BBC NEWS (UK), AL JAZEERA (Qatar), LE MONDE (France), THE AUSTRALIAN, THE SYDNEY MORNING HERALD (Australia)

Worldcrunch

BEIRUT – Sheikh Hassan Nasrallah, the leader of Lebanon's Shiite Muslim movement Hezbollah, has called for new protests over the controversial anti-Islam film which has sparked furor in the Muslim world.

The religious and political leader called the movie “the worst attack ever on Islam, worse than the Satanic Verses by Salman Rushdie, the burning of the Quran in Afghanistan and the cartoons in the European media,” reports Al Jazeera.

He urged for new protests in Hezbollah’s stronghold South Beirut on Monday and other Lebanese cities during the week.

"The whole world needs to see your anger on your faces, in your fists and your shouts," Nasrallah said in a televised speech on Sunday, reports BBC News.

Protests over the film at many U.S. diplomatic missions have been continuing in Niger, Turkey, Yemen, and Tunisia.

In Afghanistan capital Kabul, demonstrators fired guns, torched police cars and shouted anti-US slogans on Monday.

In Pakistan, one person was killed in clashes with the police (watch video below).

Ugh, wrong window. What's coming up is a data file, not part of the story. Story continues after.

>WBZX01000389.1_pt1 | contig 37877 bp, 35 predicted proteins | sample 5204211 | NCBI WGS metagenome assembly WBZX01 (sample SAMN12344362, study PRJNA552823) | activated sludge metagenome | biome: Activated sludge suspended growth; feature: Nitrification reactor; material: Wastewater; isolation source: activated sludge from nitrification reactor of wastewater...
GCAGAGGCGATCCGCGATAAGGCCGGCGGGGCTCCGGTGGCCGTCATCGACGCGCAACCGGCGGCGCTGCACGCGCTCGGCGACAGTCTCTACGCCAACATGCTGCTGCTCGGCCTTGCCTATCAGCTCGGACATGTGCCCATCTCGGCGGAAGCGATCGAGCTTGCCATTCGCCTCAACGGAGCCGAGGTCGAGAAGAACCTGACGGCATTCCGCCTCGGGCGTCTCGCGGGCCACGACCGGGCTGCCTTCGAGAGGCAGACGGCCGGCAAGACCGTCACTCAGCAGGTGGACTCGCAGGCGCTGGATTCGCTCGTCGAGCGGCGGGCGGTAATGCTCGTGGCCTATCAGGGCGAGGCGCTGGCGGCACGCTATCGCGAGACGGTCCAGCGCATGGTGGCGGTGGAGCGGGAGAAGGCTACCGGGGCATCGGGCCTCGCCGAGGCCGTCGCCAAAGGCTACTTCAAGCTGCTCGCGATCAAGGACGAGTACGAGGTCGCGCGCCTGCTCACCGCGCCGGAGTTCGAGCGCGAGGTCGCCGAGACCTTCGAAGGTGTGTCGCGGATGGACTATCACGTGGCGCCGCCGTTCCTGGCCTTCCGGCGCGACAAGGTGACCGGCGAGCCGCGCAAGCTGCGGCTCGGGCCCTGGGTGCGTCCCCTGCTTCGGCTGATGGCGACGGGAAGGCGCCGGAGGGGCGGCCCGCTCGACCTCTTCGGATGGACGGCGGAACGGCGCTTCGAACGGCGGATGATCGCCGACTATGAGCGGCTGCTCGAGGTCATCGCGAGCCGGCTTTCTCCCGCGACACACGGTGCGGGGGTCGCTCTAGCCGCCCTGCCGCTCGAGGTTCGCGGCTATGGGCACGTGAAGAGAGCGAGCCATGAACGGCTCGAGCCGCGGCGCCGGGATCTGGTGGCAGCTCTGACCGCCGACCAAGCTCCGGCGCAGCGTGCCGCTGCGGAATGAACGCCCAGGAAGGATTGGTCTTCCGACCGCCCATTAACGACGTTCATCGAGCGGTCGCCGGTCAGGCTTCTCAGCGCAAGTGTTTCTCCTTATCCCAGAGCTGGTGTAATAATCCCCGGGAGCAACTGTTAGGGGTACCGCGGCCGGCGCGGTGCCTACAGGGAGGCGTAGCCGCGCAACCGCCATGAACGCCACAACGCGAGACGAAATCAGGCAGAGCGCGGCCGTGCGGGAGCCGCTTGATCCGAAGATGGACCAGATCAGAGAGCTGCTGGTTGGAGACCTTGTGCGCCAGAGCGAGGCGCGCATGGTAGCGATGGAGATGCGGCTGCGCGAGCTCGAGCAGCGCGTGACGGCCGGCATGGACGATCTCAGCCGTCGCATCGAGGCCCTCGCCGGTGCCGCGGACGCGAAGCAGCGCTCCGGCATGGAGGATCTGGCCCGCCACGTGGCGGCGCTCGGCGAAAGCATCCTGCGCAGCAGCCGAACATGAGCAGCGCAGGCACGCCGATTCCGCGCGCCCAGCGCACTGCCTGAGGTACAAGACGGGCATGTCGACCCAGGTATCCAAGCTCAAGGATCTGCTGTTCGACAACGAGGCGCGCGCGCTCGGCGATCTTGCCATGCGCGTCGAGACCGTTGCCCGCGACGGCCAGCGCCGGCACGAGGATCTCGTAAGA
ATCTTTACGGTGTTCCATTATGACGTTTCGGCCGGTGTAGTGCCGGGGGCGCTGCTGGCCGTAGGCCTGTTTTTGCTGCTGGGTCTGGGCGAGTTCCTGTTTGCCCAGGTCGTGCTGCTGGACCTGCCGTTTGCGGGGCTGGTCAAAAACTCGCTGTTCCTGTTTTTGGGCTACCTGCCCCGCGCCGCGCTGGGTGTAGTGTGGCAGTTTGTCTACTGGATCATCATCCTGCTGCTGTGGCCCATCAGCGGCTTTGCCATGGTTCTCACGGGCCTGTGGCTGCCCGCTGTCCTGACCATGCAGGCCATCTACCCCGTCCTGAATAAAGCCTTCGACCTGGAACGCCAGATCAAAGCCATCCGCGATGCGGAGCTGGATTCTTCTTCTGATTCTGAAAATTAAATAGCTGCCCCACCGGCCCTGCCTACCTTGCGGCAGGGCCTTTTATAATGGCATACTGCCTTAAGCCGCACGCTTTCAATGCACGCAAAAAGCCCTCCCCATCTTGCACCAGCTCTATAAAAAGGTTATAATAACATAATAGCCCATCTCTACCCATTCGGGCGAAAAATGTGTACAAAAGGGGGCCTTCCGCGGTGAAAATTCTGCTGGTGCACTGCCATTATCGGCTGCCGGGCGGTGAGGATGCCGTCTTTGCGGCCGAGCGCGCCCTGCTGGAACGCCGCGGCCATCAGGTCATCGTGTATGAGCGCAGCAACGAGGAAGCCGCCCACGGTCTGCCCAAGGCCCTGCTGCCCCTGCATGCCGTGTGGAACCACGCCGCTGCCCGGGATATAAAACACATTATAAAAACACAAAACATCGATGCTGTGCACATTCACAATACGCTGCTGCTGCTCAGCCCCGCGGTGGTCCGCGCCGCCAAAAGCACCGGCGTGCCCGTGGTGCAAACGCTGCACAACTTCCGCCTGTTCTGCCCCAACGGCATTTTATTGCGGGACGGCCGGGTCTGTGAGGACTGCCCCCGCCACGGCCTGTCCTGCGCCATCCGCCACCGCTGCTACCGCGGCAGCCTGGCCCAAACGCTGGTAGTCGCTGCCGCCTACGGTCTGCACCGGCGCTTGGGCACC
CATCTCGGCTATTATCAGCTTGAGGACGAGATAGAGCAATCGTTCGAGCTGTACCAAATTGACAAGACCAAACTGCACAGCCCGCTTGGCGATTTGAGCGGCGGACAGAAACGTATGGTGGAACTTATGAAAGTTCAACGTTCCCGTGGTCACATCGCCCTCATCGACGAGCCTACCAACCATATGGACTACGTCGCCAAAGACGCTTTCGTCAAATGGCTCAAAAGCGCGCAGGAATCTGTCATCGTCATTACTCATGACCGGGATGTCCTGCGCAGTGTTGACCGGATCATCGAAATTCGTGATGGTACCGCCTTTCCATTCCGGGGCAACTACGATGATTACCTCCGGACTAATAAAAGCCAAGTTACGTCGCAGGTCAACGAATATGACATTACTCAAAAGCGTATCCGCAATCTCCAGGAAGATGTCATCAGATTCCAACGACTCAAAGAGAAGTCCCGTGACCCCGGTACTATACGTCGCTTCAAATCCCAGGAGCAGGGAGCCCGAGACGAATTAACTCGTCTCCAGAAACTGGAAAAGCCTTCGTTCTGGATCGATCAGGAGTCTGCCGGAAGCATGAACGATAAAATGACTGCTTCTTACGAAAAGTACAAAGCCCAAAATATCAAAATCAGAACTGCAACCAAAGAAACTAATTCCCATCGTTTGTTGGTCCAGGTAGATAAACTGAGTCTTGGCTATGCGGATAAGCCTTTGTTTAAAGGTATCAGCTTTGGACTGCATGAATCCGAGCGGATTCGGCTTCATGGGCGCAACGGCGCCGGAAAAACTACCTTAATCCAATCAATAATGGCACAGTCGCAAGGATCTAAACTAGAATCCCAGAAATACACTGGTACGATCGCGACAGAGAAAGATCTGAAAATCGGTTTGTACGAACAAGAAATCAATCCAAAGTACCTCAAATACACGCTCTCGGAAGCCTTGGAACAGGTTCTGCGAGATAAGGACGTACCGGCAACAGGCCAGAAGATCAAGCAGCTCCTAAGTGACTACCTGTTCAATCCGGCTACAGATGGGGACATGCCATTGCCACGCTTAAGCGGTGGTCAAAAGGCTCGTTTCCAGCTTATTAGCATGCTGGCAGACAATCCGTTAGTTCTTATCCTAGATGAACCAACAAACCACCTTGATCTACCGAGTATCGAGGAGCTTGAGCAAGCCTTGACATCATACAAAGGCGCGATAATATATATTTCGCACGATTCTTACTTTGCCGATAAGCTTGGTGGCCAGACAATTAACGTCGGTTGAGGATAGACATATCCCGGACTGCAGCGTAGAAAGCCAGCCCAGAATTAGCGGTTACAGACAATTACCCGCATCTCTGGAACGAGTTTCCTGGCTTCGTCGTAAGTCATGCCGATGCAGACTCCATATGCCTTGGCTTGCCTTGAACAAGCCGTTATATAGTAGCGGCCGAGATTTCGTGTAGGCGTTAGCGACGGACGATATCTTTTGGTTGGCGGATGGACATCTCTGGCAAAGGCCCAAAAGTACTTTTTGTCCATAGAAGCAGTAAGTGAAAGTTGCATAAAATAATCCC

Demonstrations also took place in Western capitals over the weekend. More than 150 protesters were arrested Saturday in Paris in front of the U.S. embassy.

In Australia, which holds an important Muslim community, riot police used tear gas Saturday in clashes with hundreds of protesters outside the U.S. consulate in Sydney. Six policemen where injured and eight people were arrested, reports The Australian.

Angry members of the Muslim community tipped off police that radical Islamists were sending around inflammatory text messages garnering support for Saturday's protest, said the Sydney Morning Herald.

Early last week, the U.S. Ambassador to Libya and three officials were killed in Benghazi in a rocket attack after the movie caused major outbursts of violence in the country.